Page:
Follow Hadoram to Eilat and Negev

IOC 09/04/2015 00:00



Hadoram Shirihai

Global field birder and ornithologist



Jonathan Meyrav


Hadoram grew up in Israel and started birding "under the wings" of Yossi Leshem in the Jerusalem youth birders club. When he was only 18 years old, and with the encouragement of his mentor Israeli birder Ehud Dovrat, Hadoram moved south to Eilat. In the early 80's Hadoram founded the Eilat International Birdwatching Center and served as its first director.

During his years in Eilat, Hadoram found no less than 50 new bird species to Israel, 10 of which were also new to the Western Palearctic region, these included rarities such as Streaked Shearwater, Yellow-breasted Bunting (found when he was just 17 years old), Wilson's Storm-Petrel, Crested Honey Buzzard, Pectoral Sandpiper, Pintail Snipe, Sabine's Gull, Oriental Skylark, Hume’s Short-toed Lark, Basra Reed Warbler, Hume's Leaf Warbler and many more.


Hadoram quickly established himself as the leading authority for birding in Israel and for many years led thousands of visiting birders in Eilat and beyond.

In the mid 90's Hadoram released the "Birds of Israel" (Academic Press, London, 1996), a groundbreaking book about the Avifauna of Israel. The book won many prizes including the prestigious "Best Book of the Year" Award (British Birds) and is considered a "must have" for any serious WP birder or ornithologist.


Hadoram's extensive time in the field led to the publication of the Macmillan Guide (1996), a field guide that focuses on complex identification issues in birds of Europe and the Middle East, and the Sylvia Warblers monograph (Princeton University Press, 2001), which was based on 15 years of research. Sylvia Warblers was considered as the best bird monograph ever published and received best "Book-of-the-year awards" by both British Birds and Birdwatch.


In the early 2000's Hadoram spread his wings and set out to the world. He was embraced by several leading publishers, scientific organizations and individuals that supported him to embark on several extraordinary projects. From scouring the Southern Seas to wading in dangerous tropical jungles Hadoram found and documented many of the world's rarest birds.





Over the years Hadoram discovered several species and subspecies that were new to science. One of his most incredible discoveries in Israel started as early as 1985 when Hadoram noted that the Strix owl found in the deserts of Southern Israel was something different, possibly an overlooked species. This story concluded 30 years later in 2015, with the Desert Tawny Owl finally being recognized to be a new species to science and horned as Strix hadorami in recognition of Hadoram's role in the discovery.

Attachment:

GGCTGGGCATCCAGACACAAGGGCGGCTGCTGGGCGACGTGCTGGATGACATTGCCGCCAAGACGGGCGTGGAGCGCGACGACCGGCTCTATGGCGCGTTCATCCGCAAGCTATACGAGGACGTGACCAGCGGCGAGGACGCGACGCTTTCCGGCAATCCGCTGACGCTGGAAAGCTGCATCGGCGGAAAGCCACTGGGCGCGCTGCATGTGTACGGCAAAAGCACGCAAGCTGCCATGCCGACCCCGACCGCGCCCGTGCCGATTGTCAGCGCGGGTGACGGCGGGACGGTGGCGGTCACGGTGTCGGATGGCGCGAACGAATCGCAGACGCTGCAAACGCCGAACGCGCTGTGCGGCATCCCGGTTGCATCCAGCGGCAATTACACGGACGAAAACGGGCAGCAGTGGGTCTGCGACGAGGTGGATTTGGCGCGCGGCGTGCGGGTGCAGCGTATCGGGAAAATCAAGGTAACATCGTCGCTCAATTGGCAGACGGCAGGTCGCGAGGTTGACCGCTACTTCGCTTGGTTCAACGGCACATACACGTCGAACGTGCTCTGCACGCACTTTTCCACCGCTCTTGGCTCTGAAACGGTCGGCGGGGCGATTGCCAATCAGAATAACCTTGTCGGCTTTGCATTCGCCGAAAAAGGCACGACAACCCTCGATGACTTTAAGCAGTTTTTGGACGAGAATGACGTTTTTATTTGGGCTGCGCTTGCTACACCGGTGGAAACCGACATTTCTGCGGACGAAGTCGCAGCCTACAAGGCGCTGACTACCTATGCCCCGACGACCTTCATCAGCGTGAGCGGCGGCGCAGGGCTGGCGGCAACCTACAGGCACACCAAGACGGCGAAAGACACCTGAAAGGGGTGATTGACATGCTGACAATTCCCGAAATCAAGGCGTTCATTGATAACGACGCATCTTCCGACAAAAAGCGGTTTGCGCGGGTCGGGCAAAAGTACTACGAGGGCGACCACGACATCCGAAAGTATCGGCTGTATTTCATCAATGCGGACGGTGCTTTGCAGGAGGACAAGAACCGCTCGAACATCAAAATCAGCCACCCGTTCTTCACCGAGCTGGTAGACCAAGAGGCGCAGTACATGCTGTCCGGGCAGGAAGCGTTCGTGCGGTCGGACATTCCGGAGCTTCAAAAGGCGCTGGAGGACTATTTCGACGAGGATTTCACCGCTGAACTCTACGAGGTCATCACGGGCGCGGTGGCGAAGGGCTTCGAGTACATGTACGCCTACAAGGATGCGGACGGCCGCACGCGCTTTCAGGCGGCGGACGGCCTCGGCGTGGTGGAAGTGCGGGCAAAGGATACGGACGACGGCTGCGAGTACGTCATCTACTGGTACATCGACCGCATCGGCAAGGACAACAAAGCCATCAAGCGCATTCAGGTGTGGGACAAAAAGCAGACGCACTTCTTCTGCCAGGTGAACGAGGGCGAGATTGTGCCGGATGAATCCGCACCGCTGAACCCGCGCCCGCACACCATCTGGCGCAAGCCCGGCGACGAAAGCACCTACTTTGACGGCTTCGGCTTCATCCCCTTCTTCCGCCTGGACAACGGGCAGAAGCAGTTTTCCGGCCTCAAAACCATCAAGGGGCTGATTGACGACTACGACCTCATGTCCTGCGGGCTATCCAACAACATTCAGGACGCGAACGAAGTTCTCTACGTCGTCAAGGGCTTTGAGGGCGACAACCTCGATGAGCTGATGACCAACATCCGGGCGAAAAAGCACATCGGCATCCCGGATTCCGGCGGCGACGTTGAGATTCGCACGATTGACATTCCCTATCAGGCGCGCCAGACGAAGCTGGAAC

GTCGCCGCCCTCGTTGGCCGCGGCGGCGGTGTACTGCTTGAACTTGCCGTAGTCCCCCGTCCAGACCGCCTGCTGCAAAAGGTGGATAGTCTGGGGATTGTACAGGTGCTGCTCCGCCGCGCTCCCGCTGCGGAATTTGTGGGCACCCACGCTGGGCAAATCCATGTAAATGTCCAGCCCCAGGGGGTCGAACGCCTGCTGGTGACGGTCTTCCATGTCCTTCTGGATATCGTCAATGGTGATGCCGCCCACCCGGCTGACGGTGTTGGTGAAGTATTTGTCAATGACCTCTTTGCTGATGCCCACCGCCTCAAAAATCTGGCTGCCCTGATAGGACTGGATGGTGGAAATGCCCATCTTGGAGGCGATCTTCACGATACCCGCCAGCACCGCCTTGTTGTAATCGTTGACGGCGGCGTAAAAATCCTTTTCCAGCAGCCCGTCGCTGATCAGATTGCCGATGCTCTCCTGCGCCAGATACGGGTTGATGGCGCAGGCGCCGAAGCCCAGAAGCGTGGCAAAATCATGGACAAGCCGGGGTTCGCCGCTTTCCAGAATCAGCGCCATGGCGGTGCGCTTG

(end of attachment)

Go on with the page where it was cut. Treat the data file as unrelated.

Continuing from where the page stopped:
Hadoram discovered, rediscovered and was the first to document no less than six “lost” Gadfly Petrels worldwide.  One of the most important and inspiring cases was the rediscovery of the Beck's Petrel in the Bismarcks - Papua New Guinea, a species that was considered extinct.

Throughout his travels Hadoram visited nearly all the Tropical Pacific Islands and the Sub Antarctic Islands (the latter during his 12 seasons in Antarctica and the Southern Ocean).                  He is also the only ornithologist in the world that has seen (and documented most in the wild) all the living recognized taxa of the world's Tubenoses - Albatrosses, Petrels, Shearwaters and Storm petrels!


Hadoram's extensive fieldwork led to the preparation of several book projects, including the following important wildlife guides:  


The Complete Guide for Antarctic Wildlife" (A & C Black/Bloomsbury, London; 2007)

The "Marine Mammals Guide" (A & C Black/Bloomsbury, London; 2006), covering the world’s Whales, Dolphins and Seals, that has become the must have "bible" for marine biologists worldwide. During the latter project Hadoram took on free diving practices and learned to hold his breath for extended periods underwater, enabling him to dive with more than 40 of the marine mammals of the world, including most of the great whales.


2 more exciting projects that will soon be released are the long-awaited, the Handbook of Western Palearctic Birds (Bloomsbury, London), by Shirihai & Svensson (to be published in 2016), and the still long in the making, the Albatrosses, petrels and shearwaters of the world: a handbook to their taxonomy, identification, ecology and conservation (Bloomsbury, London), by Shirihai & Bretagnolle (to be published 2020).


In recent years Hadoram is involved in a truly monumental project: establishing the first scientific photographic collection of the bird of the world. He has already photographed more than 1/2 of the world's birds - 5,500 species, and the project continues. Preparations for the first release of the latter global project are already underway, the forthcoming Illustrated Checklist to the Birds of the Neotropics (Bloomsbury, London), by H. Jornvall, G. Kirwan & H. Shirihai.


We at the Israel Ornithological Center are happy that in recent years Hadoram is spending more and more time in Israel and is getting involved with many of our activities. Hadoram is helping with important field work involving sensitive species in Israel and is helping us promote our international events, Bird Festivals and the Champions of the Flyway in Eilat, which will forever remain in his heart.



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